UNH Student Research Project Leads to New Wind Energy Law
Media Contact:  Lori Wright
603-862-0574
UNH Media Relations
July 23, 2008

EDITORS AND REPORTERS: Rep. William Chase can be reached at 603-399-4957 and bbchase@verizon.net. UNH alum Laura Carpenter can be reached at 603-770-6178 and laura40013@aol.com. Chase and Jeannie Sowers, assistant professor of political science at UNH, will be available to speak to reporters at the ceremonial bill signing Friday, July 25, 2008.


DURHAM, N.H. - An undergraduate research project by a group of University of New Hampshire students has led to a new state law that supports the use of residential wind energy.

HB 310 was signed into law by Gov. John Lynch Friday, July 11, 2008. A ceremonial bill signing is set for 10:00 a.m. Friday, July 25, 2008, in the Executive Council chambers with the governor, the bill's sponsor and the professor who worked with the students on their project.

"This is a real feather in the cap of the university to have programs that challenge students to go out and make a change in their community and state. That actually happened in this case, and it wasn't an easy process. The university should be very proud that it supported this activity," said Rep. William Chase (D), who sponsored the wind energy legislation and shepherded it through the legislative process.

Residential wind energy systems consist of a tower with a windmill that generates electricity for the residence. Surplus energy goes back into the electrical grid, and the owners of the wind energy system receive a credit for it. The new law provides guidelines for cities and towns regarding what to do when someone wants to erect a residential wind energy system. It addresses height issues, noise, setbacks, and aesthetics, and outlines a process for input from neighbors affected by such systems.

The legislative effort began when Laura Carpenter and her research team needed a project for their International Environmental Politics class in fall 2006. The group decided to research local ordinances regulating residential wind systems, in part, because Carpenter's family had been trying to erect a wind energy system in Maine and had run into obstacles with local ordinances.

According to Carpenter and Chase, while interest in alternative residential energy systems is growing, most communities have not thought about wind energy so they have no ordinances or zoning rules that specifically address small residential wind energy units. Instead many communities rely on existing generic structural ordinances that are difficult to apply to alternative energy systems. In Carpenter's case, her family wanted to erect a 100-foot wind turbine tower, but the town limited it to 35 feet because generic building codes prohibited structures over 35 feet for fire safety reasons.

"The students concluded that state and local laws discouraged and often outright prohibited residential wind turbines. Only a change in state law would make residential wind turbines more viable. The students contacted New Hampshire state legislators and legislative committees, researched comparable legislation around the country, and as the process went forward, helped draft the bill," said Jeannie Sowers, assistant professor of political science at UNH who teaches International Environmental Politics.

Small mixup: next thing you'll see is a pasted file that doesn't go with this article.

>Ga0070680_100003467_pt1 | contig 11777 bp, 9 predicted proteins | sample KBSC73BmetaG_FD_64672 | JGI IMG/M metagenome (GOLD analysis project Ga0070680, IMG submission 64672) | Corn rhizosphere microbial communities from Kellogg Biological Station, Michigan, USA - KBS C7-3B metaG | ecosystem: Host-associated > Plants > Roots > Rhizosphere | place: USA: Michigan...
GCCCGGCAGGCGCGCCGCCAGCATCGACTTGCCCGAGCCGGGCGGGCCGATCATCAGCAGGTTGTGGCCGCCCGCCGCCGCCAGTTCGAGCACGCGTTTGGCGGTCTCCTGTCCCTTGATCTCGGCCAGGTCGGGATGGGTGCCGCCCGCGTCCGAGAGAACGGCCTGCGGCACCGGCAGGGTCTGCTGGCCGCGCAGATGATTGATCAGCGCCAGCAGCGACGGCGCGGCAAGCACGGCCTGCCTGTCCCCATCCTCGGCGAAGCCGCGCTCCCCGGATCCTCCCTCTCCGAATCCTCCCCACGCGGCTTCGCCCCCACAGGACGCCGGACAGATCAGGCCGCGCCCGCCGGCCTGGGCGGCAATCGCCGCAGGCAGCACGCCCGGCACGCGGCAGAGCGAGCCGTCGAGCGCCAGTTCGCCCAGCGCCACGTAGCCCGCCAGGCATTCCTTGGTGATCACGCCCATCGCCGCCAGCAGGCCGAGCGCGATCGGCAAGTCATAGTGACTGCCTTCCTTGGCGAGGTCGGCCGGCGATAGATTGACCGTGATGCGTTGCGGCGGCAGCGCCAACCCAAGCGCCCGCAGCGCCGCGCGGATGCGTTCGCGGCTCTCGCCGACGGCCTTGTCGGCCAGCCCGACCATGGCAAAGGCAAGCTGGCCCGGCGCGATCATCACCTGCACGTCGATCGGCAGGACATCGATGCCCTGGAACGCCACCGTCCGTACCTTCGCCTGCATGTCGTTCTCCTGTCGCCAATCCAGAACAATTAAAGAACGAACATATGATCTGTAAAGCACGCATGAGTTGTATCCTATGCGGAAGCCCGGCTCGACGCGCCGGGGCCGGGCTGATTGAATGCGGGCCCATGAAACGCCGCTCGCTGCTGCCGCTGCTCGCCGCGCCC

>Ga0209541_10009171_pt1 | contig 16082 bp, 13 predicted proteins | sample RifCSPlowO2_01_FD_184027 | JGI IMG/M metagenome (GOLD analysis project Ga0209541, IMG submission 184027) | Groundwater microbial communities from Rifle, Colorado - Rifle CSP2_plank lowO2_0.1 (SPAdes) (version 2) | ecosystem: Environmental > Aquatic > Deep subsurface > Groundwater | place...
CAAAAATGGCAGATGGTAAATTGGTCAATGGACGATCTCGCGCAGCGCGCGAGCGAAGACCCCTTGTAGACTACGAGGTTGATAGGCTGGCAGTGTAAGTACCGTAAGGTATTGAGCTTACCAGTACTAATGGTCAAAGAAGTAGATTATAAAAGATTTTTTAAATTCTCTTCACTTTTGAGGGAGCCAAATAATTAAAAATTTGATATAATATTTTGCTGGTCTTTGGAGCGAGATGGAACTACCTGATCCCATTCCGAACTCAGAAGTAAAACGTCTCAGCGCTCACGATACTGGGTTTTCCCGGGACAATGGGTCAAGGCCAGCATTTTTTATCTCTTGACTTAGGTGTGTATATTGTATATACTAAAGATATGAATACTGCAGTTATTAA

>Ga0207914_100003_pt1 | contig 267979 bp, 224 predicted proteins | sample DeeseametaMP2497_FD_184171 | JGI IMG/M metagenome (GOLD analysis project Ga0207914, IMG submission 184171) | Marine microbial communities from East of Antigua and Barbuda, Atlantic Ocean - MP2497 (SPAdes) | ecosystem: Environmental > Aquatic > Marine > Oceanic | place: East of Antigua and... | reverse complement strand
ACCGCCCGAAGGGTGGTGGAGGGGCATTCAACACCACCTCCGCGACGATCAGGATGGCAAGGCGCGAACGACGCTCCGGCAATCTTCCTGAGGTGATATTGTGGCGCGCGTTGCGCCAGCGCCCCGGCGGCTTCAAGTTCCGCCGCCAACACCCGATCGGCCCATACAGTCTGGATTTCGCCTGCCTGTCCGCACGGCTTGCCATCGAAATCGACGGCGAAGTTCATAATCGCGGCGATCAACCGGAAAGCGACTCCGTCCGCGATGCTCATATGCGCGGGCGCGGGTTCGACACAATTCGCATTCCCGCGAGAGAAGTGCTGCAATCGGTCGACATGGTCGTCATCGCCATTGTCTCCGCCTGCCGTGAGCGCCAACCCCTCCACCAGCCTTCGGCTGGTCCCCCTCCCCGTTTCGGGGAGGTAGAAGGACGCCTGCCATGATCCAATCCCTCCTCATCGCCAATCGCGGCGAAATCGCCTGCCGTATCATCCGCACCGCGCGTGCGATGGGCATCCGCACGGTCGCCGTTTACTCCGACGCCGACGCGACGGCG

After drafting wind energy system legislation, the students went looking for a sponsor - someone, according to Carpenter, who would "listen to local college kids and stick their neck out and sponsor this legislation."

They found their "neck" in Chase, who serves on the NH House Science, Technology and Energy Committee.

"When I saw the email from Laura Carpenter wanting to look at small wind energy systems, it appealed to me because we need to encourage individuals to think about alternative forms of energy," Chase said. "Cynics would say that individuals creating energy is really just a drop in the bucket and won't amount to much, but we are only going to solve our dependence on fossils fuel with small projects like solar, wind and geothermal systems."

The legislation took a year-and-a-half circuitous route to becoming law, in part because of concerns from the NH Municipal Association about local control, according to Chase. But after a year and a half of bouncing from committee to committee, testimony from Carpenter and others, several revisions, and nearly dying in committee, the bill was passed by state legislators and signed into law by Lynch.

"We need to celebrate what students can do with encouragement. Here is a student who took the bull by the horns and actually created change. The UNH research process really sparked this individual, and the university should be very proud. I was just an instrument in this process," Chase said.

Carpenter graduated from UNH in 2007 with a dual major in political science and international affairs. She now works as an assistant at a government affairs firm in Washington, D.C., that supports environmental and climate change legislation.

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